Nearly 15 Years of "Sassy"

Today I went to New York State Department of Motor Vehicles (2199 E. Henrietta Rd., Suburban Plaza) and surrendered the license plates to my 1994 Honda Civic that Ali dubbed "Sassy" (largely because of its temperamental handling in its old age). [And I asked, but they wouldn't let me take a picture of the ceremony.] I bought it on June 5, 1994 from John Holtz Honda (3925 W. Henrietta Rd., Henrietta) with 53 miles on it and drove it to 170,530 miles.

As I wrote earlier, the ratio between the cost of ownership and the benefits of ownership was getting worse and worse. This year, I strongly believe it would not have passed its New York State safety inspection as it has numerous problems ranging from a rusted gas filler and a semi-operational windshield wiper switch to a warped disc rotor, non-existent rear shocks, and a noise that's indicative of a failing constant-velocity joint.

So rather than wait for something to fail catastrophically (and in the process, continue to pay insurance on a vehicle that I seldom drive), I opted to take it off the road for good.

My plan is to disassemble the car piece-by-piece. Some parts I'll keep for other projects or souvenirs, but most I'll either sell them, give them away, recycle them, or — if need be — throw them away. I'd also like to maintain a blog of the process with an associated database, documenting each component part.

See, I'd like to get more experience with MySQL and this is the kind of project that has the ideal combination of sufficient complexity and low risk to conquer such an endeavor. Plus, I'd like to apply some of the things I learned from Chris Guillebeau's book, The Art of Nonconformity: 279 Days to Overnight Success … perhaps applying some of that to JayceLand someday.

But what to call it? I'll register a domain name for the project soon and I'm leaning toward something like "Goodbye Sassy" and specifically avoiding things that mention "Honda" or "Civic" in the title. So get out your creative fingers and drop a comment. With some pestering on your part, your comment makes you eligible for miscellaneous pieces and trinkets left over, or an invitation to the Airbag Detonation Experiment.

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Trying Out Zipcar

I borrowed a Zipcar with Ali and Christina today.

I heard about the program a couple years ago and was quite excited about it. In 2006, they introduced some cars at The University of Rochester (Elmwood Ave. at Intercampus Dr.) and I jumped at the opportunity. Unfortunately, it was only for people affiliated with the university. The other week I was listening to Car Talk and they mentioned Zipcar again so, on a whim, I checked out the site.

The cars were indeed still at the UofR and I clicked to join. This time, I got as far as the page where they asked for my credit card information and noted that I had not been asked about working for the UofR. I called and they confirmed that the program is now open to anyone so I finished signing up.

Zipcar is a car sharing program. It costs about $50/year to be part of the program. In Rochester, there are 5 cars (4 parked at the UofR river campus and the other parked at The Eastman School of Music (26 Gibbs St.)) Each one costs $7 per hour or $60 per day to use — insurance, gas, and 180 miles for each calendar date the car is reserved are included.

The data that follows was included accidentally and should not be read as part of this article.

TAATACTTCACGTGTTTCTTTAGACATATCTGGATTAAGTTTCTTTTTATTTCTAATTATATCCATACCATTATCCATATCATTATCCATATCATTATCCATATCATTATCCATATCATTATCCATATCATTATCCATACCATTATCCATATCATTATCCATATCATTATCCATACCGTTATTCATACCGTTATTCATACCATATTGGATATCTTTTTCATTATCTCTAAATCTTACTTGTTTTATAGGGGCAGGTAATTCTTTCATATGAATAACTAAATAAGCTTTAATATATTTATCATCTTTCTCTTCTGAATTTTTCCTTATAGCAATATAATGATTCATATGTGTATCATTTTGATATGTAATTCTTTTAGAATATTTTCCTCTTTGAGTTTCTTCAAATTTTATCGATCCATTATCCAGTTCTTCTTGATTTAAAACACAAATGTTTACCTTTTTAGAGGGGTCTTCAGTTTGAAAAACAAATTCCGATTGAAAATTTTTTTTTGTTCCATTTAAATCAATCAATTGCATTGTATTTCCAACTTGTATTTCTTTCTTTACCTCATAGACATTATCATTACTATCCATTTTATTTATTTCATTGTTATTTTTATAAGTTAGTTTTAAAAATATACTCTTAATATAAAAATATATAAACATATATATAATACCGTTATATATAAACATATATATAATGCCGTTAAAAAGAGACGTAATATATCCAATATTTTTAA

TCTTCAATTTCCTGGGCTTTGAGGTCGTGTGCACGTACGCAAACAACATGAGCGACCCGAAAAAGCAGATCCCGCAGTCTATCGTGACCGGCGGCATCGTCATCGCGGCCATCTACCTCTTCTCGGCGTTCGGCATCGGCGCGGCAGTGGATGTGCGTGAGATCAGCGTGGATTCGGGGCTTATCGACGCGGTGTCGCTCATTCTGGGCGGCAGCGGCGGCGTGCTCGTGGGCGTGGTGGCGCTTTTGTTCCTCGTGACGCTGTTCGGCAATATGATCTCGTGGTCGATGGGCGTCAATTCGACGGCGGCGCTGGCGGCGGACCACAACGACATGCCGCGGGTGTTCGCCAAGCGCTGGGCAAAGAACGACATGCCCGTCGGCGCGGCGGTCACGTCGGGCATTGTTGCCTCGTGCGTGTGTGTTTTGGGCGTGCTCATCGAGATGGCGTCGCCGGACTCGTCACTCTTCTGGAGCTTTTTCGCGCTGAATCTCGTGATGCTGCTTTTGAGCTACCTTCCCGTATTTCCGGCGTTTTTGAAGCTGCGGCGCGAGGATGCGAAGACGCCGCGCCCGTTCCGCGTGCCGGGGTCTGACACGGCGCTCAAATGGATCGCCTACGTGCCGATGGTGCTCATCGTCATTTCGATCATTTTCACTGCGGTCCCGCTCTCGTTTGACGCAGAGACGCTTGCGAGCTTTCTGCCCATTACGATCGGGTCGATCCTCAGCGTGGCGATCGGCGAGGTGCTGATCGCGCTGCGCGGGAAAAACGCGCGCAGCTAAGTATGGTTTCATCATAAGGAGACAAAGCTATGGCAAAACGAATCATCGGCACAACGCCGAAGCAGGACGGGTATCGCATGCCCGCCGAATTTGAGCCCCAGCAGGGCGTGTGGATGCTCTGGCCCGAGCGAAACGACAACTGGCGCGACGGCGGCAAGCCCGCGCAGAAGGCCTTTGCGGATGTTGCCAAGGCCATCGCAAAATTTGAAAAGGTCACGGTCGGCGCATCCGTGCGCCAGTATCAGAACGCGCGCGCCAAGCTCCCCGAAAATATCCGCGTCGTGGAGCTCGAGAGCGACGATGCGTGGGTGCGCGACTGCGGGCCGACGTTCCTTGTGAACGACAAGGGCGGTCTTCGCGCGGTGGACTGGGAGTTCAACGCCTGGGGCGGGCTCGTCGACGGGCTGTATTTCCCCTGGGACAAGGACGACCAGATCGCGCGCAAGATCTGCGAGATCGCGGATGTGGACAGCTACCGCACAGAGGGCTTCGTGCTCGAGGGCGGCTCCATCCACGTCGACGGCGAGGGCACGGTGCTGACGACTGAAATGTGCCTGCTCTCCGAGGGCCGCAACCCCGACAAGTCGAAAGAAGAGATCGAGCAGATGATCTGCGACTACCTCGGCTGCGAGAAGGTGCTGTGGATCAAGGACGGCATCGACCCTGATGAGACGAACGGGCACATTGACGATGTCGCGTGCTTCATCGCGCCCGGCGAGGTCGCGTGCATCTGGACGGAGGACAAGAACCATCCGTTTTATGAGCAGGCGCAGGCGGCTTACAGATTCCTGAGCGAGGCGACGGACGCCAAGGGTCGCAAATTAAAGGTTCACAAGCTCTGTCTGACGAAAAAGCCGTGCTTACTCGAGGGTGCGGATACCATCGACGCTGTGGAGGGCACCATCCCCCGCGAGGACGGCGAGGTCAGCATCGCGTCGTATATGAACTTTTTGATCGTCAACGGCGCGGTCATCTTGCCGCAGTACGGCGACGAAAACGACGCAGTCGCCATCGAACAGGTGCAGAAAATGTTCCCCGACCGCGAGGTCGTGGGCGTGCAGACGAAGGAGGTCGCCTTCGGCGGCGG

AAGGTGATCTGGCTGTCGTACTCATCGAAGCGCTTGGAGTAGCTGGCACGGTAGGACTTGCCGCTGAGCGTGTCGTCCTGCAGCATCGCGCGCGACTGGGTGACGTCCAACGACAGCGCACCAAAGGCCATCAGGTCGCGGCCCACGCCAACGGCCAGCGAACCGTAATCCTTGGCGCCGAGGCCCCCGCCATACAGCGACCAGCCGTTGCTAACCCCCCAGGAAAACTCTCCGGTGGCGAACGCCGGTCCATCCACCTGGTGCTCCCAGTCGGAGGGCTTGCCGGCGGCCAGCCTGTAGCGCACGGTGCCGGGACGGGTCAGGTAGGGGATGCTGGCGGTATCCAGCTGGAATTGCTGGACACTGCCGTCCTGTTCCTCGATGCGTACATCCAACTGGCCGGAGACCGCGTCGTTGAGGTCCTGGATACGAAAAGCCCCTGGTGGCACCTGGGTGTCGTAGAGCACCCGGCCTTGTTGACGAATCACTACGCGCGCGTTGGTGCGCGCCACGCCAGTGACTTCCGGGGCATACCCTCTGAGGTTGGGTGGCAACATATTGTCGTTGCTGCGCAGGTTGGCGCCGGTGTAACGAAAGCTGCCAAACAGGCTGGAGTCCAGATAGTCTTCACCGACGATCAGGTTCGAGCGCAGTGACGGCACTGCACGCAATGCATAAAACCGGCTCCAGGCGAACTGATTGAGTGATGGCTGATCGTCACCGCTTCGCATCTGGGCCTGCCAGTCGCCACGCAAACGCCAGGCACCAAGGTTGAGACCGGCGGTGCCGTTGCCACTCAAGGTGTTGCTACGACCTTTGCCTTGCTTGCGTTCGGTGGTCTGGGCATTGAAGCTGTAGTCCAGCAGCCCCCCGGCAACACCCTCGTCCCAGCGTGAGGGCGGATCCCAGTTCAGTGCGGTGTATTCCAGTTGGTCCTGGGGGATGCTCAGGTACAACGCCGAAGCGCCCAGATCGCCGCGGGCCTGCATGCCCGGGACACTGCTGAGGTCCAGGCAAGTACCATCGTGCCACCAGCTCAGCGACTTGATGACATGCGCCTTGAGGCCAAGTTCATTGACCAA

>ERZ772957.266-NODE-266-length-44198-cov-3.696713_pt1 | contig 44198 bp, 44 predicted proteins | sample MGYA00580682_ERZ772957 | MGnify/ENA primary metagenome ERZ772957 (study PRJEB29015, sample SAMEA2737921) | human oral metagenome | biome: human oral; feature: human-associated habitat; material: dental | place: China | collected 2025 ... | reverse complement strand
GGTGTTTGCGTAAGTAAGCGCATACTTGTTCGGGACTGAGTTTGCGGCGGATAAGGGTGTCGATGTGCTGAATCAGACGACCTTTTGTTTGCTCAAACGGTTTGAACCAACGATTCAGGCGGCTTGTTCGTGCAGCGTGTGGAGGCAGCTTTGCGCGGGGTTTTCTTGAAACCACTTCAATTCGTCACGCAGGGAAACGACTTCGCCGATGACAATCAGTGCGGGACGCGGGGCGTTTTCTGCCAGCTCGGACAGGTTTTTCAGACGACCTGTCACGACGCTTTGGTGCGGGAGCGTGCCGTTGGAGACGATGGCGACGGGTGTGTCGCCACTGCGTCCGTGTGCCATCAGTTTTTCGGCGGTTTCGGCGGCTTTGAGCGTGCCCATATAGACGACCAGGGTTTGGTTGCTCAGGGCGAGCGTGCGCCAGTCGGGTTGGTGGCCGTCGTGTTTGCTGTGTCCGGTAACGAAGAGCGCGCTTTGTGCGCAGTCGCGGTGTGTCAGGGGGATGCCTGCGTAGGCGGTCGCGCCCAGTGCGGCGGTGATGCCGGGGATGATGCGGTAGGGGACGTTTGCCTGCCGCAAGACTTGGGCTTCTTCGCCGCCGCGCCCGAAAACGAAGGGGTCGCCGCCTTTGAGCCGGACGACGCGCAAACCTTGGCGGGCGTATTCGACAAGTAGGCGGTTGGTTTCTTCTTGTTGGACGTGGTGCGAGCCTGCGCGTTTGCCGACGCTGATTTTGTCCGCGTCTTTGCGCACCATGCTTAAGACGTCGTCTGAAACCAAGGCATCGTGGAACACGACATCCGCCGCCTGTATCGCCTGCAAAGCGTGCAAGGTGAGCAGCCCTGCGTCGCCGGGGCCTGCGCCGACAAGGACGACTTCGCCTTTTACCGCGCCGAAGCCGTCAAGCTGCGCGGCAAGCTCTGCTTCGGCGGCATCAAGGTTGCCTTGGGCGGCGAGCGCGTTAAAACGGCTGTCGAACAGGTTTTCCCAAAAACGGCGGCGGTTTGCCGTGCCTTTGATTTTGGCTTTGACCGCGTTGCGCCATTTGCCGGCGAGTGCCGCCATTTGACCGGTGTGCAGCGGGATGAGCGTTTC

I decided to crunch some numbers to see if that's reasonable. I've owned my now-dying Civic for 15 years now. Figuring everything I spent on it, it's cost $0.26/mile for its 170,434 miles or about $3,000 per year. On average each year, it's been about $500 for gas, $500 for insurance, and $650 for repairs and service. However, I've changed my driving habits and last year I only drove about 4,000 miles, so that works out to an ongoing cost of about $0.41/mile. If I estimate an average of 40 miles/hour overall, I only drove the Civic for about 100 hours last year.

Taking the $1,650 annual cost against the $7/hour cost of Zipcar, that's about 235 hours; the daily rate works out to 27 days. In other words, if I get rid of the Civic altogether, I can break-even with Zipcar as long as I stay under 235 hours in a year. As I said, I changed my driving habits and try to do as much as I can by bike — or avoid trips altogether — so it doesn't seem particularly difficult.

The idea behind car sharing is that you don't need a car per se. Almost all the time it's just moving people from one place to another — you only really need a car if you're hauling things. Of course, if you have small children, it's much more convenient to have a car, but you might be able to get away with one car instead of two in a household.

So anyway, I tried it out. I reserved the Honda Element named "Eastman" for a couple hours. Since it's generally used by college students, it was … well … a lot like a college student's car: kind of a disgusting mess inside, what with a McDonald's bag, garbage, and food all over the place. I suspect it was as bad as it gets because nobody wanted to clean it all winter.

But overall it was a pretty easy process. In the future, I'll bike to the pick-up location rather than take the 20-minute walk and just lock my bike nearby for retrieval when I return the car. (That's another thing: you can't do one-way trips — you have to return the car from the place you found it when you're done.) For now I'll hold onto the Civic (and don't forget we also have the wagon) until it fails to pass inspection later this year.

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